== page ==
Monday, April 11, 2011

Who says it’s not easy being green? Nurses and Health care leaders Promote Healing, Environmentally Friendly Facilities

An extremely important, and often times overlooked aspect of effective, authentic, and transformational leadership is the practice of Ethics. The word ethics comes from the Greek word ethos, meaning customs, conduct, or character. There are many different approaches and theories concerning ethics that attempt to categorize what is moral and for what reasons. One ethical approach is Altruism, and suggest that actions are moral if their primary purpose is to promote the best interest of others. The  Boulder Community Foothills Hospital is a great illustration of the ethical concept of Altruistic leadership and shows how patients and nurses can benefit from the pursuit of environmentally conscious programs.  

Recently there has been a growing movement to change the face of health care facility design, construction and operation; the emphasis is on making these structures more people & planet-friendly. ANA and nurses are an integral part of that movement. They believe that “what is good for the environment is also good for nurses and patients,” said Nancy Hughes, MS, RN, director of ANA’s Center for Occupational and Environmental Health.  In addition to its own efforts to promote healthy work-places, ANA is a founding partner of Hospitals for a Healthy Environment (H2E) and a member of Health Care without Harm (HCWH). Both coalitions advance sound environmental practices that protect the health of people and the environment. “New green building design isn’t just about looking pretty,” Hughes said. “There’s science behind it. Research shows that elements, such as natural lighting and healing gardens, reduce stress in patients, families and staff.

The ANA also acknowledges that certain practices that have been part of the health care industry for a long time, such as the use of mercury containing products and often the production of a vast amount of waste. These practices can negatively affect the environment, and in turn, the greater community. Robin Guenther, a leading architect in the green building movement said, “Hospitals, for the most part, are mission driven. Once administrators and staff make the connection between the health services they provide and the benefits of environmental design, they want to do the right thing."

When Kai Abelkis came on board as the environmental coordinator of Boulder Community Hospital (BCH) in Colorado in 1999, the facility already had programs to reduce its impact on the environment, though they largely focused on waste reduction. With BCH’s ongoing support, Abelkis expanded the facility’s environmental efforts, including implementing water-reduction programs and purchasing environmentally-friendly products, such as those without extraneous packaging. (H2E has recognized the Boulder Health Care Center as an environmental leader.)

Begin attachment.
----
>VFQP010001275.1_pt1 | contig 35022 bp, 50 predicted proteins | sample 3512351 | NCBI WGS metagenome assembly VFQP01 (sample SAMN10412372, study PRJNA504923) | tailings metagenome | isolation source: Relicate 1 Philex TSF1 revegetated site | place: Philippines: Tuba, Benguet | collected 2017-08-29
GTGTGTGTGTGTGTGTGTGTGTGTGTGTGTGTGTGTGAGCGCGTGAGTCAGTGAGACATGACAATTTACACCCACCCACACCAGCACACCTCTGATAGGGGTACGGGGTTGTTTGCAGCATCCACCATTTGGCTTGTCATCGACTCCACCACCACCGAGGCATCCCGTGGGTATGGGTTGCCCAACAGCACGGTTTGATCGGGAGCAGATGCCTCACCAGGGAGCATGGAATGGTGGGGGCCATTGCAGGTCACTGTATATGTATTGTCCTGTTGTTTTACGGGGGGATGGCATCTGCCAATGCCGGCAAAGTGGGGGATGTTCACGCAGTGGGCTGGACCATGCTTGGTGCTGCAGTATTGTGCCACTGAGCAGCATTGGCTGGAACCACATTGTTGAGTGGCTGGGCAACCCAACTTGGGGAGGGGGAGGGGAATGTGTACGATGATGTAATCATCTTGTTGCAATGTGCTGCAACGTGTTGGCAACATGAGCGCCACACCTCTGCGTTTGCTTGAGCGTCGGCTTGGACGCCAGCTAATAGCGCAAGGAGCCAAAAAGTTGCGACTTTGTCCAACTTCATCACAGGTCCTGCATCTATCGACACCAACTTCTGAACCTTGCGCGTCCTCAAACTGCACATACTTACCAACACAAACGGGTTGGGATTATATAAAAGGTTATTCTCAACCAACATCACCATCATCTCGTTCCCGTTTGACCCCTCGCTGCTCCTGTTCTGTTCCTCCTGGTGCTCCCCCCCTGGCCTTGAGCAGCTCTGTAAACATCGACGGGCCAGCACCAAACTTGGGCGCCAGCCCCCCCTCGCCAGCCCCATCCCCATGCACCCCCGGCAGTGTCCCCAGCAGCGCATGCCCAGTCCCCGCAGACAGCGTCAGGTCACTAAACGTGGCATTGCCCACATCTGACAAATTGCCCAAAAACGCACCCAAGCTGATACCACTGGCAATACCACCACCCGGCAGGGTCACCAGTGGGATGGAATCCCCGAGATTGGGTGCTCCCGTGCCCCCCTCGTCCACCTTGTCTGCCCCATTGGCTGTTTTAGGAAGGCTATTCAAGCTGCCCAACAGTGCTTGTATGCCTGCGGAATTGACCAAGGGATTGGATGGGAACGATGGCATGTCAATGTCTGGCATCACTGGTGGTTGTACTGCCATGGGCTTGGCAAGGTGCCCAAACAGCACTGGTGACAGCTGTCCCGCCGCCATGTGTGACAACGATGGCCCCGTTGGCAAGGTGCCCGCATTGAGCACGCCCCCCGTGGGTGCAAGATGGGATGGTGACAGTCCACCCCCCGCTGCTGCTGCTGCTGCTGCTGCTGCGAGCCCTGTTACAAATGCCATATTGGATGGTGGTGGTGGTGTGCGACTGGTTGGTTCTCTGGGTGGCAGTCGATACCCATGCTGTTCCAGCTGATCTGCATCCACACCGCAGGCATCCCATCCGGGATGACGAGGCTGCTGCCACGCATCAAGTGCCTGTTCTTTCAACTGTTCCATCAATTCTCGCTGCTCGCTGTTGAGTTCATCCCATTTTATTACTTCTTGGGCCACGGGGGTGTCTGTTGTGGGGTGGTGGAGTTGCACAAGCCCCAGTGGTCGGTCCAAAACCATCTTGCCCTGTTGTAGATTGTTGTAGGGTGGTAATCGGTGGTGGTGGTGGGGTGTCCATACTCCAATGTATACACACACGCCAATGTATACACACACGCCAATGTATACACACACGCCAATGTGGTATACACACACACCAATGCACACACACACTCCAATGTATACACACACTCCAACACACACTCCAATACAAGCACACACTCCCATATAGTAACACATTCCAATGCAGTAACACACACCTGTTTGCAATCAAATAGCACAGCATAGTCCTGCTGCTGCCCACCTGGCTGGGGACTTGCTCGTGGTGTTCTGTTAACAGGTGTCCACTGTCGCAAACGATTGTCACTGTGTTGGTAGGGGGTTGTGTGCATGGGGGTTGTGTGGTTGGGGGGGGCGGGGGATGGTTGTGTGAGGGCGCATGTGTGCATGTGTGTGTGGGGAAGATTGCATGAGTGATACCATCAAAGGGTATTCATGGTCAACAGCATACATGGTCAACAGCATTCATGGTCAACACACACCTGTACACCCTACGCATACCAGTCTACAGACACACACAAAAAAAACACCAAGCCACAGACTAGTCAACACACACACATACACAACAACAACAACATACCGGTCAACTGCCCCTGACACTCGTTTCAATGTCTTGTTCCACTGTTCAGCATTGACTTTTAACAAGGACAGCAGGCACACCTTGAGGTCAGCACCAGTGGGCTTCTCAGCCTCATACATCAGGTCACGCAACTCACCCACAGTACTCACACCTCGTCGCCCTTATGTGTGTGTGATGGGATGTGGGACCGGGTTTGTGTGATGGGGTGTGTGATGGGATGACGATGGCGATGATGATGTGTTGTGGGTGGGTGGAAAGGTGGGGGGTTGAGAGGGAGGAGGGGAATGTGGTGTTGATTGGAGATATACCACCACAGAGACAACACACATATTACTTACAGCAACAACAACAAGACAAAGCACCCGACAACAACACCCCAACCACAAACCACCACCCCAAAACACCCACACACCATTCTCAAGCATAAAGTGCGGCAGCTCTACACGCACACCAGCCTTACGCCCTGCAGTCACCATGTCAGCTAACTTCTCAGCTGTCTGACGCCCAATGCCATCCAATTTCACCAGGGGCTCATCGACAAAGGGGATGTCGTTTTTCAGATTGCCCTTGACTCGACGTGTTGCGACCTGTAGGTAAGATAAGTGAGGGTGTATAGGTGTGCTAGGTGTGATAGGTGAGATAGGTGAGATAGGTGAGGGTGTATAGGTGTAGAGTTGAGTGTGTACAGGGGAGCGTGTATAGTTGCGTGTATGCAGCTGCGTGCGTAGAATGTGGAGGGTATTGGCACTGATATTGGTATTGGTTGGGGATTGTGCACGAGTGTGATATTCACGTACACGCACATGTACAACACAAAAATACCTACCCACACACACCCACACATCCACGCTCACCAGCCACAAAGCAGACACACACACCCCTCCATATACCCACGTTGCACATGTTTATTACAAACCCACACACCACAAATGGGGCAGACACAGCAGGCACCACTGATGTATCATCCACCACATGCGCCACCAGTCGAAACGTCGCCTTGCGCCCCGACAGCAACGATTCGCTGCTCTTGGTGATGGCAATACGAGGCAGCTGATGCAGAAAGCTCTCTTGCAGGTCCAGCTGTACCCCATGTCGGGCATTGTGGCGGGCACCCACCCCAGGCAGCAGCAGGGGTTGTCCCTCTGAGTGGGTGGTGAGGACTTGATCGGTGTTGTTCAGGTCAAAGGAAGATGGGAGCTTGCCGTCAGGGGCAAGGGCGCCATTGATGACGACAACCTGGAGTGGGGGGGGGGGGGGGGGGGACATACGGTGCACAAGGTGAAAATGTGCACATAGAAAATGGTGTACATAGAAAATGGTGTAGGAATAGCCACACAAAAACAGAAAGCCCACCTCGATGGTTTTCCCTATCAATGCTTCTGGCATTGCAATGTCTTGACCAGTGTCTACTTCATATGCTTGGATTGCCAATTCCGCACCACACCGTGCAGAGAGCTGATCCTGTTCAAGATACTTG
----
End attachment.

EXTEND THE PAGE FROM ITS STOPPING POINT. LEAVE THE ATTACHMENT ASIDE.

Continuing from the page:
As part of its water-conservation plan, the Foothills facility incorporated “xeriscaping” – meaning the surrounding grounds are landscaped with plants native to Colorado and those that require less water. Leaving no stone unturned, water-saving product choices inside the structure include waterless urinals and low-flow faucets in clinical areas. To cut down on transportation-related fuel costs and carbon dioxide emissions, as well as support the local economy, much of the building material originated and was manufactured in the surrounding communities. Additionally, construction waste was reduced by roughly 60 percent. Employees are encouraged to ride their bikes or carpool to work – with accommodations made to support those activities.  The location of the building also was precisely determined to keep its “environmental footprint” small – with attention spent to preserving area wetlands and a native prairie dog population. A vital part of the building design is to keep the impact of building operations on the environment minimal, such as by having a rigorous recycling program and continuing to think forward when it comes to green practices.

Do you think that other organizations will be influenced by the actions of BCH, and be inspired to promote more environmentally conscious building practices?

Are there any other environmental measures that could be taken to ensure the proper building of these hospitals? 

By: Jarett Diederich

1 comment:

  1. It makes sense that hospitals should be trailblazers in green technology, as they have the most direct route at impacting the health and wellness of large amounts of people. Short of legislation in support of green practices in healthcare facilities, however, I don't see a huge shift from the traditional arrangement of healthcare services. Cost of implementation has to be enormous, and there is not enough research to guarantee significant results. There also probably is no real way that private hospitals would get that money back outside of potential government incentives.

    -Jonathan Lucento